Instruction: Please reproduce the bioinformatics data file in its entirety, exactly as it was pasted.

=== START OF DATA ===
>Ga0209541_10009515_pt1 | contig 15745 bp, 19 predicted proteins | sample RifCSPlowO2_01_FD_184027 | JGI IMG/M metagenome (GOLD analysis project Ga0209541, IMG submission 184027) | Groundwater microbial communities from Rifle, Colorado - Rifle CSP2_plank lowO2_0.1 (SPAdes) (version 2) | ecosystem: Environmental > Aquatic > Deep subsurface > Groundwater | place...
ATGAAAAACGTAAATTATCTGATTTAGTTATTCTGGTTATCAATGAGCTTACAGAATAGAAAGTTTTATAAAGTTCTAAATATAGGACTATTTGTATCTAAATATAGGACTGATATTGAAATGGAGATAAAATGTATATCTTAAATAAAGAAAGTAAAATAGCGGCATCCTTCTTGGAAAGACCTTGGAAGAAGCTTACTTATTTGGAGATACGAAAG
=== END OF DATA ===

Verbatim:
>Ga0209541_10009515_pt1 | contig 15745 bp, 19 predicted proteins | sample RifCSPlowO2_01_FD_184027 | JGI IMG/M metagenome (GOLD analysis project Ga0209541, IMG submission 184027) | Groundwater microbial communities from Rifle, Colorado - Rifle CSP2_plank lowO2_0.1 (SPAdes) (version 2) | ecosystem: Environmental > Aquatic > Deep subsurface > Groundwater | place...
ATGAAAAACGTAAATTATCTGATTTAGTTATTCTGGTTATCAATGAGCTTACAGAATAGAAAGTTTTATAAAGTTCTAAATATAGGACTATTTGTATCTAAATATAGGACTGATATTGAAATGGAGATAAAATGTATATCTTAAATAAAGAAAGTAAAATAGCGGCATCCTTCTTGGAAAGACCTTGGAAGAAGCTTACTTATTTGGAGATACGAAAG